Benaroya Research Institute (BRI) is a world leader in human immune system research. BRI works to advance the science that will predict, prevent, reverse and cure immune system diseases like allergies, asthma, cancer, COVID-19 and autoimmune diseases. BRI accelerates discovery through laboratory breakthroughs in immunology that are then translated to clinical therapies. We believe that a breakthrough in one immune system disease can lead to progress against them all, and work tirelessly toward our vision of a healthy immune system for everyone. BRI is a world-renowned independent nonprofit research institute affiliated with Virginia Mason Franciscan Health and based in Seattle.
Benaroya Research Institute Evaluates Immunology Approach to Blocking Breast Cancer
Benaroya Research Institute at Virginia Mason (BRI) recently received a grant to research how blocking a particular molecule in metastatic breast cancer reduces both the growth of primary tumors and the number of lung metastases. BRI scientists have found in models of the disease that blocking this protein can shrink tumors by 60 - 80 percent and can keep the tumor from metastasizing or spreading to the lung. The $1.8 million five-year grant comes from the National Cancer Institute of the National Institutes of Health.
“We are excited to pursue this area of cancer research that links tumor growth to the type of immune system molecules that my laboratory has focused on for many years,” said the Principal Investigator of the grant, Steven F. Ziegler, PhD, Director of the Immunology Program at BRI. “We are looking at ways to block this protein in model systems that could be translated to humans. The goal of this work is to help develop a therapy to reduce primary breast cancer tumors, as well as the spread of this cancer to other areas. We also plan to study this in pancreatic and lung cancer as well because this protein plays a role in these diseases.”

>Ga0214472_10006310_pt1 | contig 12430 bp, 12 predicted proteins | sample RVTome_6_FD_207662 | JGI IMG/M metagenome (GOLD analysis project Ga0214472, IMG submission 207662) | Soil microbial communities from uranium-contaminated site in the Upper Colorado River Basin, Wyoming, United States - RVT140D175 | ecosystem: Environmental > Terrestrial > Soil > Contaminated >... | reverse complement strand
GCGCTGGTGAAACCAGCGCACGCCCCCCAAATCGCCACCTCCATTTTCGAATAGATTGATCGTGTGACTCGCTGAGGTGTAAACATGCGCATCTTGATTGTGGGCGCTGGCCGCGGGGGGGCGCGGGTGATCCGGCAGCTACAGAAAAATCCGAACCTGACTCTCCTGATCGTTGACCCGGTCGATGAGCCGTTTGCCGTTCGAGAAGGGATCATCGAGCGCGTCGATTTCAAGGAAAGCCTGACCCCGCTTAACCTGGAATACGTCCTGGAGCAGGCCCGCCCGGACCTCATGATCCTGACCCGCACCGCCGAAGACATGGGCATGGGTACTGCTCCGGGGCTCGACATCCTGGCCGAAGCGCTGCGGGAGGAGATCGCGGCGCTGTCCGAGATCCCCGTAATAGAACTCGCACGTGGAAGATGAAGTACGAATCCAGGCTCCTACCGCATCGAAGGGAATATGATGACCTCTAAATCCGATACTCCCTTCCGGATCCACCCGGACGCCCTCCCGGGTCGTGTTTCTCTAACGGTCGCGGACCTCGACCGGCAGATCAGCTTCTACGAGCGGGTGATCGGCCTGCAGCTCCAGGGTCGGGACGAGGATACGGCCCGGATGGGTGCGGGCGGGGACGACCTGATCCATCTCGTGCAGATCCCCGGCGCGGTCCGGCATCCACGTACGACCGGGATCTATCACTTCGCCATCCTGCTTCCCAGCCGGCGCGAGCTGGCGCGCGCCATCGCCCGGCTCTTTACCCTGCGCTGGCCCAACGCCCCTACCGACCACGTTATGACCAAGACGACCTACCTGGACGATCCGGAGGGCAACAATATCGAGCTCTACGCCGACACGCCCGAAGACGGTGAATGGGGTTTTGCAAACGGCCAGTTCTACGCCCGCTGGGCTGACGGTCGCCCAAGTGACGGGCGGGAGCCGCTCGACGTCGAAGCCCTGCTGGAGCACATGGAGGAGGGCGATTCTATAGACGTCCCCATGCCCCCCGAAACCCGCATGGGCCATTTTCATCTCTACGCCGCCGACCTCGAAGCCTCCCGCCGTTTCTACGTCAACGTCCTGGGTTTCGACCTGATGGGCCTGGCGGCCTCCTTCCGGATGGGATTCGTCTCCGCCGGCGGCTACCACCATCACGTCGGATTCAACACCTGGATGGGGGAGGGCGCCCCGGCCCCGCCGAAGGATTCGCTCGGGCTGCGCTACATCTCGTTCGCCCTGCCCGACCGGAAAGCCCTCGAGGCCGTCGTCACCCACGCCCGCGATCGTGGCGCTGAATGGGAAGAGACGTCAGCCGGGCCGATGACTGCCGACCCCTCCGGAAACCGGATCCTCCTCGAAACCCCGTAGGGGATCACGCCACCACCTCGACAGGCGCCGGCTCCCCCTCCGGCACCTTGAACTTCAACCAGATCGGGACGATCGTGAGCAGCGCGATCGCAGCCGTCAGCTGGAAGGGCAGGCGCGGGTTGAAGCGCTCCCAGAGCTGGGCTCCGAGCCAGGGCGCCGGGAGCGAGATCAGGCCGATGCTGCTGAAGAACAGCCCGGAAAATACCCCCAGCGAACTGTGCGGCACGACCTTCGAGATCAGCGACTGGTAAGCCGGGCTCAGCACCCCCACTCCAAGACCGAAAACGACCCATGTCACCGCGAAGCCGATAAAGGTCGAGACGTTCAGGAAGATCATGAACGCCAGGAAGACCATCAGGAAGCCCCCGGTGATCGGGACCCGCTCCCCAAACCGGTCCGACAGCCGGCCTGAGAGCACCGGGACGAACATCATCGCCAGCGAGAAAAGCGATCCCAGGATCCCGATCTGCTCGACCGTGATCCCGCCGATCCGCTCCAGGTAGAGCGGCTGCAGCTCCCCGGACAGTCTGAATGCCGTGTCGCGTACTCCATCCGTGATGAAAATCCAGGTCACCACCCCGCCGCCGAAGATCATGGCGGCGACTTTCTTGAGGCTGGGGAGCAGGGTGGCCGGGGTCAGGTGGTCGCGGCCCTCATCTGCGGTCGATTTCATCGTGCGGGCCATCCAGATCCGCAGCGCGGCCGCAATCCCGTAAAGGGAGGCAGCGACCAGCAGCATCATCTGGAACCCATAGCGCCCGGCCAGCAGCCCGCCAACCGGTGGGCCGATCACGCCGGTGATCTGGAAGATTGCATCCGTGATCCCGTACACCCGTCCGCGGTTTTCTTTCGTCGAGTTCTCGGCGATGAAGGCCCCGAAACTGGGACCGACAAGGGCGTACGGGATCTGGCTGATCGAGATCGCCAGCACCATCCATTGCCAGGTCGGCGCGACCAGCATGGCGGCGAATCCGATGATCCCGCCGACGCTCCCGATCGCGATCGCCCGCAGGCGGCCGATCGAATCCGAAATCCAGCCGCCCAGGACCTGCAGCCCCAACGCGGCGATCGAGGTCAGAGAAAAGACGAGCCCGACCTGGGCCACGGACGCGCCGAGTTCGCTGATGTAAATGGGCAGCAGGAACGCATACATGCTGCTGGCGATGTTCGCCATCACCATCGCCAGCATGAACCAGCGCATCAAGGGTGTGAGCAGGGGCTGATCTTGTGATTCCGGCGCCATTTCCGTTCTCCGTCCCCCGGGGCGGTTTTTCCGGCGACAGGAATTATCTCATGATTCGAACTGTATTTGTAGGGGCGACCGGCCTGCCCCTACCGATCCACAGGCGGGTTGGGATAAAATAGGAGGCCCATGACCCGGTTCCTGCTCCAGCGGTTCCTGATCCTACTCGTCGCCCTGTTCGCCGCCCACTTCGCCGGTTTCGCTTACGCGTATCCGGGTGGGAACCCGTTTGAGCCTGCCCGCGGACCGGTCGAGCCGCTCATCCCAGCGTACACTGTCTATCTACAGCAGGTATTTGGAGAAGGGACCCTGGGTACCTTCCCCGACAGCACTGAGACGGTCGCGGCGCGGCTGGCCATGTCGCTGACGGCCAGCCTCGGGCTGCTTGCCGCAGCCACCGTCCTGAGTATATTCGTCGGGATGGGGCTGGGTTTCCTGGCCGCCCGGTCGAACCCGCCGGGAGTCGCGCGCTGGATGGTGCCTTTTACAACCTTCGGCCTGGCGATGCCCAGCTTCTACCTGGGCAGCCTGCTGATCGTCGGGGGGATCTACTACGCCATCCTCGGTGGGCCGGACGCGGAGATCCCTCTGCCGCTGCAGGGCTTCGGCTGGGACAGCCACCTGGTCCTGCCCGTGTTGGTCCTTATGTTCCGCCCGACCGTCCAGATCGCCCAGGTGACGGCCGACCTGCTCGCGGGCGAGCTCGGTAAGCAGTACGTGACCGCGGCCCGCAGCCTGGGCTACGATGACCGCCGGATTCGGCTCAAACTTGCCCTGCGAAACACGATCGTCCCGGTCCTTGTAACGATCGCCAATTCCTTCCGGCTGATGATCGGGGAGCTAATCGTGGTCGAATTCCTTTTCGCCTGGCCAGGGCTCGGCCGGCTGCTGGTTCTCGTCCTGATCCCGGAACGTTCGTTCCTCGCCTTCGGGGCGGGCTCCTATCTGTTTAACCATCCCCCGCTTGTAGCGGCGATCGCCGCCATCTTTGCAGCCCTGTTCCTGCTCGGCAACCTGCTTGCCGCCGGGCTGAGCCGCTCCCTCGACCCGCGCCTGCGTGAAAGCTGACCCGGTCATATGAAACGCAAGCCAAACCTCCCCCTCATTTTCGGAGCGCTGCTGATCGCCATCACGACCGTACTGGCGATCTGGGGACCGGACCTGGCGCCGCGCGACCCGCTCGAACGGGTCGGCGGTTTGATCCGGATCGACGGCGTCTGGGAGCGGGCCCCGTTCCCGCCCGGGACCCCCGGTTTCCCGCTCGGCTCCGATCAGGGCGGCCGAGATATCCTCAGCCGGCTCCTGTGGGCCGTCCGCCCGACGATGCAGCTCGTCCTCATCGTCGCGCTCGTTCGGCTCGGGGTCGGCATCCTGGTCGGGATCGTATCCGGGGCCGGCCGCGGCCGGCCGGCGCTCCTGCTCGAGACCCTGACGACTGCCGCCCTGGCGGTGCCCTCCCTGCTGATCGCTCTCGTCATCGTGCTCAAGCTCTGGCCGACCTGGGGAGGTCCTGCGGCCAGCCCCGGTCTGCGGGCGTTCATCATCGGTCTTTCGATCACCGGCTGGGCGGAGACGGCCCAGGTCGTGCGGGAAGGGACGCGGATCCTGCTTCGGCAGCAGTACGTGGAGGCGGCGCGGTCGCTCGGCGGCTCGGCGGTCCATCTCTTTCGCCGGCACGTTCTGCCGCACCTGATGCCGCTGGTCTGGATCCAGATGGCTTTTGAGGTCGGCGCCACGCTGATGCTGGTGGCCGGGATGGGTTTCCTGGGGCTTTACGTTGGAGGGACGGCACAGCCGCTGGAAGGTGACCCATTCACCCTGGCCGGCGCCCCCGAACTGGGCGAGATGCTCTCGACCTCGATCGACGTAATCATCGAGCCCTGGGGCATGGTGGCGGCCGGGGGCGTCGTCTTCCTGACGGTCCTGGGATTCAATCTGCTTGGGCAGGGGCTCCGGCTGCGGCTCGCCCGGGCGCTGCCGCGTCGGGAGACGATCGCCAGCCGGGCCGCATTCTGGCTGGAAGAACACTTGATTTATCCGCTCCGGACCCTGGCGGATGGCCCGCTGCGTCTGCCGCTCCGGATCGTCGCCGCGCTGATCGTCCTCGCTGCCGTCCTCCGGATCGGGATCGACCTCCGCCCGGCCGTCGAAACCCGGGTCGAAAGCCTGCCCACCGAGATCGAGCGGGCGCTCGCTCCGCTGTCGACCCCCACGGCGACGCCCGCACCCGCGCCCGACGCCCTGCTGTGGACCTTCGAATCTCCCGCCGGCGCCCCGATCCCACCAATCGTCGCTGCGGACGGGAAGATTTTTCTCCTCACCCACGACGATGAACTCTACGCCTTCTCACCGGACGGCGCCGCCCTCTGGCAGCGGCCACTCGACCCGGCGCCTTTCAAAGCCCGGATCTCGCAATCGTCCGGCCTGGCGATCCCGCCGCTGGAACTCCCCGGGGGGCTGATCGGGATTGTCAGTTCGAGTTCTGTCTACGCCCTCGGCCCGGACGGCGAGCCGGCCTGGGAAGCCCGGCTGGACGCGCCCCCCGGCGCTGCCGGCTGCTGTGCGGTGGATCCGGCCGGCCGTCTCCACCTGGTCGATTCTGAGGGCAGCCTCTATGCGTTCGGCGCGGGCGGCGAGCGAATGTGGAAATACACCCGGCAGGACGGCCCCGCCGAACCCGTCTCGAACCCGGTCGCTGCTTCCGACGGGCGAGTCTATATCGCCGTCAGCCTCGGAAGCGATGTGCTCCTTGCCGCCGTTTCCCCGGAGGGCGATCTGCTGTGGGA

In a study of the protein, Thymic Stromal Lymphopoietin (TSLP), in allergic responses Dr. Ziegler and his team used lung cancer as a “negative control group” and surprisingly found very high levels of the protein in people with lung tumors. In 2005, Dr. Ziegler and his colleagues discovered that TSLP was instrumental in initiating the inflammatory cascade that leads to the development of asthma and other allergic diseases. Since then, the researchers also found TSLP to be critical in other immune system diseases. Dr. Ziegler has studied TSLP since 1993 and has developed many tools and strategies for studying the protein.
BRI researchers will test several ways to block TSLP to evaluate potential for treatments to help eliminate the cancer. “We will assess the utility of measuring TSLP to inform prognosis and how this might indicate whether more specific treatment plans may be necessary in some cases,” said Dr. Ziegler. His team also will be studying the protein versican that has been shown to turn on TSLP in tumor metastasis. Thomas Wight, PhD, BRI Director of the Matrix Biology Program, and a leading researcher of versican, will be a collaborator on the grant along with Scott Adams, PhD, Professor of Oncology, Department of Immunology at Roswell Park Cancer Institute. Emma Kuan, PhD, a postdoctoral fellow in Dr. Ziegler’s laboratory, is a major contributor and researcher on the grant.